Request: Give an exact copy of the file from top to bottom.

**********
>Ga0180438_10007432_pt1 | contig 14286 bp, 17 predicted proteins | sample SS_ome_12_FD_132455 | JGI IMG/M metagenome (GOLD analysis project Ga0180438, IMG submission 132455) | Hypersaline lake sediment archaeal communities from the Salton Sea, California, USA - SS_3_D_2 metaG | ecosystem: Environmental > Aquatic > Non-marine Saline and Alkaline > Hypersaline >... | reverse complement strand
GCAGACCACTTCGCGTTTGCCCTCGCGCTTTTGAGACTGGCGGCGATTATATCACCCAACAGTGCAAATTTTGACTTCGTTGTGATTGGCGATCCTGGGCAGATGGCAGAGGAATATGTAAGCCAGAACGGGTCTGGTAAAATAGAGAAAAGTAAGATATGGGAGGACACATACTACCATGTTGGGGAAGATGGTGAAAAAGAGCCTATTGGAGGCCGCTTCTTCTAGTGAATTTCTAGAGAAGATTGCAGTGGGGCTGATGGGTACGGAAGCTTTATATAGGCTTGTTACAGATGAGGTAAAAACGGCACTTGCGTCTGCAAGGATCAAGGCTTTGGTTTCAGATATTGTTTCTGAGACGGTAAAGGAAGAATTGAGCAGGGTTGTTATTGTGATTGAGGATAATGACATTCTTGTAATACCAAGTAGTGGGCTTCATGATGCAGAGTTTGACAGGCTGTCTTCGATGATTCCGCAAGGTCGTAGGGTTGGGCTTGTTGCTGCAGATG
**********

>Ga0180438_10007432_pt1 | contig 14286 bp, 17 predicted proteins | sample SS_ome_12_FD_132455 | JGI IMG/M metagenome (GOLD analysis project Ga0180438, IMG submission 132455) | Hypersaline lake sediment archaeal communities from the Salton Sea, California, USA - SS_3_D_2 metaG | ecosystem: Environmental > Aquatic > Non-marine Saline and Alkaline > Hypersaline >... | reverse complement strand
GCAGACCACTTCGCGTTTGCCCTCGCGCTTTTGAGACTGGCGGCGATTATATCACCCAACAGTGCAAATTTTGACTTCGTTGTGATTGGCGATCCTGGGCAGATGGCAGAGGAATATGTAAGCCAGAACGGGTCTGGTAAAATAGAGAAAAGTAAGATATGGGAGGACACATACTACCATGTTGGGGAAGATGGTGAAAAAGAGCCTATTGGAGGCCGCTTCTTCTAGTGAATTTCTAGAGAAGATTGCAGTGGGGCTGATGGGTACGGAAGCTTTATATAGGCTTGTTACAGATGAGGTAAAAACGGCACTTGCGTCTGCAAGGATCAAGGCTTTGGTTTCAGATATTGTTTCTGAGACGGTAAAGGAAGAATTGAGCAGGGTTGTTATTGTGATTGAGGATAATGACATTCTTGTAATACCAAGTAGTGGGCTTCATGATGCAGAGTTTGACAGGCTGTCTTCGATGATTCCGCAAGGTCGTAGGGTTGGGCTTGTTGCTGCAGATG